LAWRENCE — Two games into No. 2-ranked Kansas’ season, which is further along: the Jayhawks’ offense or the team’s defense?
Asked that very question Thursday, freshman guard Devon Dotson contemplated his answer aloud — though without the aid of a stat sheet or calculator.
“We scored 90, 92 against Michigan State, 84 against, uh,” said a smiling Dotson, who trailed off before recovering. ”(But) from the looks of it I would say (the) defensive end.”
The Jayhawks (2-0) have averaged 88 points in a pair of victories over then-No. 10 Michigan State and Vermont. Those opponents have averaged 77.5 points in the admittedly small sample size, though Dotson believes that number can go lower — perhaps even drastically so.
“I feel like we could hold teams to 60 or high-50s here and there,” Dotson said. “We have the bodies to do it, so I feel like we should definitely be a defensive-stopping team. It’s just improving on that.”
Individually, the work-in-progress point guard outlined several areas of potential improvement — as did his head coach.
Dotson has averaged 11.5 points in his first two collegiate games but has tallied just three assists, trailing four teammates in that statistic. Fellow freshman Quentin Grimes has a team-high 14 dimes and is coming off a 10-assist performance against Vermont.
Dotson, meanwhile, didn’t record an assist in that contest.
“The biggest thing I look at is, how can Quentin get 10 assists in a game and he get zero? But a lot of it is different. I told Devon that,” KU coach Bill Self said. “A lot of it is when you’re scoring baskets off a pass that has an unused dribble, sometimes it’s easier to get an assist. When you’re dribbling it up and you have a used dribble, sometimes it’s harder to make those types of passes.”
Getting downhill — or driving to the rim — is the most natural way the uber-quick Dotson can pad his assist totals, Self said, as it can force help and therefore get teammates open looks.
“I think he can do a better job with that,” Self said. “He’s a good player, now. He’s a good player, but he’s still figuring it out and what his role is going to be and how to best benefit the team.”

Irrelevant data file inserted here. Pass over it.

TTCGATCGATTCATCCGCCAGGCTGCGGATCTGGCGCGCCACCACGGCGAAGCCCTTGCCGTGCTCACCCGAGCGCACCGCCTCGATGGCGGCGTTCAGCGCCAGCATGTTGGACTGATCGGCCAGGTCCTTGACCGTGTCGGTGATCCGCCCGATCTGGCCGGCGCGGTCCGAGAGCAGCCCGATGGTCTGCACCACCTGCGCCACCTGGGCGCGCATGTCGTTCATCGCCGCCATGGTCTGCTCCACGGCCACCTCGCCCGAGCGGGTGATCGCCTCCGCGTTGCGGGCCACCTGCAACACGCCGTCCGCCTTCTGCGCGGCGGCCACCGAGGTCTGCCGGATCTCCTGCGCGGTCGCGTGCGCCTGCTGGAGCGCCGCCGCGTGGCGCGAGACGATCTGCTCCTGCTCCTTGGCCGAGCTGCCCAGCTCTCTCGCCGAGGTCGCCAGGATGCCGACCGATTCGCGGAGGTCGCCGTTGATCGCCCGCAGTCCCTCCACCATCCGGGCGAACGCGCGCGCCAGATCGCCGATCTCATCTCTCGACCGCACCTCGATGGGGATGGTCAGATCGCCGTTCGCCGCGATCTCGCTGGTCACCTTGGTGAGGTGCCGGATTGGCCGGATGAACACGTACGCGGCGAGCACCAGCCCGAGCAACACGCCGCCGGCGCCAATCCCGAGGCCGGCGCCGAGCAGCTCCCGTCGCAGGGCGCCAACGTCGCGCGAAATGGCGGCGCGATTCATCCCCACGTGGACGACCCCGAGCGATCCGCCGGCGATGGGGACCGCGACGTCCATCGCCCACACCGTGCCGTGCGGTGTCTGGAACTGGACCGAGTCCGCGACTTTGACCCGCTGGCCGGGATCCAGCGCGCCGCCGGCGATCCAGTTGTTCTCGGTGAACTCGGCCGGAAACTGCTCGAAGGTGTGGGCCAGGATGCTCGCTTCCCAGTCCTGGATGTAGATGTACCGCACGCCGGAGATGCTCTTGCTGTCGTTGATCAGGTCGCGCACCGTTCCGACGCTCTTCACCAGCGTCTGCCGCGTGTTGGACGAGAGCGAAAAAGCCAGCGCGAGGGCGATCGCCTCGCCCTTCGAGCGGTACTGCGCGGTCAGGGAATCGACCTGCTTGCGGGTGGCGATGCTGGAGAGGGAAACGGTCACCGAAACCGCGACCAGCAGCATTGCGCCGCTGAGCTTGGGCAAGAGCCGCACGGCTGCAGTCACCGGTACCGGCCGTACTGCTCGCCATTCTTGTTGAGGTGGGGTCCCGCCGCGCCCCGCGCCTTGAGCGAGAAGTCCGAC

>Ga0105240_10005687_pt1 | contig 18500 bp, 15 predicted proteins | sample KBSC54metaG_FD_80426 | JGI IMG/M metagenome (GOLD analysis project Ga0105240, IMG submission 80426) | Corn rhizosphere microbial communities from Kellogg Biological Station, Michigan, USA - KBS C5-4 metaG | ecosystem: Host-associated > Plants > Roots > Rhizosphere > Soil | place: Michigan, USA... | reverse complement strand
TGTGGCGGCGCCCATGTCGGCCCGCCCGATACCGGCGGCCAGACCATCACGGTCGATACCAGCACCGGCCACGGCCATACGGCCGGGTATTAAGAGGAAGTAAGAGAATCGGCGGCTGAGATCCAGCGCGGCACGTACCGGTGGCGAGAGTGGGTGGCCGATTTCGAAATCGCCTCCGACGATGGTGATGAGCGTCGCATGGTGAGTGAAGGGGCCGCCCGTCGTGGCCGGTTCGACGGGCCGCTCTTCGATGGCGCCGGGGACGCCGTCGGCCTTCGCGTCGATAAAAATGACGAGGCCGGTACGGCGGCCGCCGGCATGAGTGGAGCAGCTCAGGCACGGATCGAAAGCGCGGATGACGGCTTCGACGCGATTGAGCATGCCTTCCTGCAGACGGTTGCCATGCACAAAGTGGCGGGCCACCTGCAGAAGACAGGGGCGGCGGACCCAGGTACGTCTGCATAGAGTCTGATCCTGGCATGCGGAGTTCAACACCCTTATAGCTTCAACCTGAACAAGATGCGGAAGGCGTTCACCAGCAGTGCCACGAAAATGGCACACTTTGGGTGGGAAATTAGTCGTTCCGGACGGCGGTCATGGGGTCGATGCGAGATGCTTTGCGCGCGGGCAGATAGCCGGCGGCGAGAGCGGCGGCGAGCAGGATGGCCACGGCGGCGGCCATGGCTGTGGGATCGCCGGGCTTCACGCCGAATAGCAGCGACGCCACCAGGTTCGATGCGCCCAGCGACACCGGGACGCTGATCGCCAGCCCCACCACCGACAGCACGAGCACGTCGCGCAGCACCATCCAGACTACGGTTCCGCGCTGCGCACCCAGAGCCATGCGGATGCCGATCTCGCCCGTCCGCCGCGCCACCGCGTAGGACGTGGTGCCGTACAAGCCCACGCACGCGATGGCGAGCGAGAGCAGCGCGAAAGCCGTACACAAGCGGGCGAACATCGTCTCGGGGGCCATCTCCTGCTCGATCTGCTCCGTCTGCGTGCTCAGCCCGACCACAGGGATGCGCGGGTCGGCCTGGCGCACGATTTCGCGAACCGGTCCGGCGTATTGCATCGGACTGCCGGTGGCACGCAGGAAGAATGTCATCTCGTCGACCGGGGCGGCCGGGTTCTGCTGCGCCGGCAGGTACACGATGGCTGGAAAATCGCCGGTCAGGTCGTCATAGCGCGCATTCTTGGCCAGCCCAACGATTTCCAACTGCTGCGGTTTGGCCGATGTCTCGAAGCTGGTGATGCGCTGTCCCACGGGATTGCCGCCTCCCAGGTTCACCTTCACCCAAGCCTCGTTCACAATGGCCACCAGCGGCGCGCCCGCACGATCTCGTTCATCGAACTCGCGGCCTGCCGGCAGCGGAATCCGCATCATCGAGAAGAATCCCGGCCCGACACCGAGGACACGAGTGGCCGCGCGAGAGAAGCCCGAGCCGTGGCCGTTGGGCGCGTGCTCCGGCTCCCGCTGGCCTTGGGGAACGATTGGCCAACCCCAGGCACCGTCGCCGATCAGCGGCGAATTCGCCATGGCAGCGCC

Someone Self has compared favorably to a young Frank Mason in terms of quickness, Dotson confidently said this of his own speed compared to teammates: “Nobody has challenged me.”
Still, Dotson acknowledged he needs to be “more in control and under control” of that skill going forward. Knowing when to go into that next gear and when to use discretion, he said, is key.
“It’s like a feel for the game,” said Dotson, who has just five turnovers this season. “You’ve just got to know when you can put pressure on the defense or when you need to back it out and make the right play. That’s something that as a point guard you have to know.”
Dotson has only attempted two free throws this year, a statistic he said he must improve. He said he also wants to play with a greater pace and with an attack-mode mentality on offense, while communicating better defensively on assignments and switches.
Picking Self’s brain has been a major asset, Dotson said, and the guard provided a recent exchange to highlight that claim.
Self approached Dotson while the latter was putting shots up at the gym and asked a simple question: Who does the freshman need to be an extension of on the court? Dotson said Self, who then asked this follow-up: How can Dotson be an extension of the coach on the court “if you don’t believe what I think is important?”
“I need to be just another coach out there on the floor, an extension of him just kind of running the team and getting the guys in the right spots, you know, and just controlling the game,” Dotson said. ”... (C)onfidence-wise, it’s helped me a lot.”
‘SMOOVE’ LOOKING FOR GROOVE — Self said he hasn’t considered drawing up an early play in the Jayhawks’ 7 p.m. Friday contest against Louisiana (1-1) specifically for junior forward Dedric Lawson, who missed all six of his field goal attempts against Vermont en route to his first scoreless outing as a college player.
It would, however, be nice for Lawson to “see the ball go in.”
“But I’m not worried about him in that way, not at all. I did hear that his low (scoring) game ever was six points, so yeah, he crushed it this time,” Self joked. “But I do think that’s OK. Deep down in my core, I don’t think that’s bad at all.
“He’s got to play a little bit with more explosiveness and things like that, but he probably wasn’t at that magic level where your energy and your focus and your concentration is at a crossroads to give you the best chance to be really good that night. So we’ve got to figure out a way to get guys to that magic level.”